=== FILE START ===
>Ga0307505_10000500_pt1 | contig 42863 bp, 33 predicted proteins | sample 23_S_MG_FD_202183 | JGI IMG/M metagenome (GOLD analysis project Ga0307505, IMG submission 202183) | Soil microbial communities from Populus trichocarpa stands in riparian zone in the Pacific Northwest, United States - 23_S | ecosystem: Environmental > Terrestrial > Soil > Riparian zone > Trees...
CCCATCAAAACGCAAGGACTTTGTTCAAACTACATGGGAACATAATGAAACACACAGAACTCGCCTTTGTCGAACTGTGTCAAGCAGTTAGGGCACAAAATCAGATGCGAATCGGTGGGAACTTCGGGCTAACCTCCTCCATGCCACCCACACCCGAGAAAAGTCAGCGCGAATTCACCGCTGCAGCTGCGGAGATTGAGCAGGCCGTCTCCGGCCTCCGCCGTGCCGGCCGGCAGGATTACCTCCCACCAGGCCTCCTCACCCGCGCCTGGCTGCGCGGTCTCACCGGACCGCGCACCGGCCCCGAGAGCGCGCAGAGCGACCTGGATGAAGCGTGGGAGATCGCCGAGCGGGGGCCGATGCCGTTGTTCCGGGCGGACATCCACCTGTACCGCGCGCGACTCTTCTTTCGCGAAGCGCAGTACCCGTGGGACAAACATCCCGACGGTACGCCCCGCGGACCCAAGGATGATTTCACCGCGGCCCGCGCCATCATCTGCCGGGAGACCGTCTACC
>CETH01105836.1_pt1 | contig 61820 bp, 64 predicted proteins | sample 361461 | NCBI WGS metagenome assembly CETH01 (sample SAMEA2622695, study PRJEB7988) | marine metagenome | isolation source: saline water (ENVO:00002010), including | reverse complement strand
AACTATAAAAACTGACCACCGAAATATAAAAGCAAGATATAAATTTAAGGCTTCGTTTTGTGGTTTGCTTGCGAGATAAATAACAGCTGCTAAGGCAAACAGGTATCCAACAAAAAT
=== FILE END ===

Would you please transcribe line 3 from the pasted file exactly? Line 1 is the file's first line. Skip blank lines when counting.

>CETH01105836.1_pt1 | contig 61820 bp, 64 predicted proteins | sample 361461 | NCBI WGS metagenome assembly CETH01 (sample SAMEA2622695, study PRJEB7988) | marine metagenome | isolation source: saline water (ENVO:00002010), including | reverse complement strand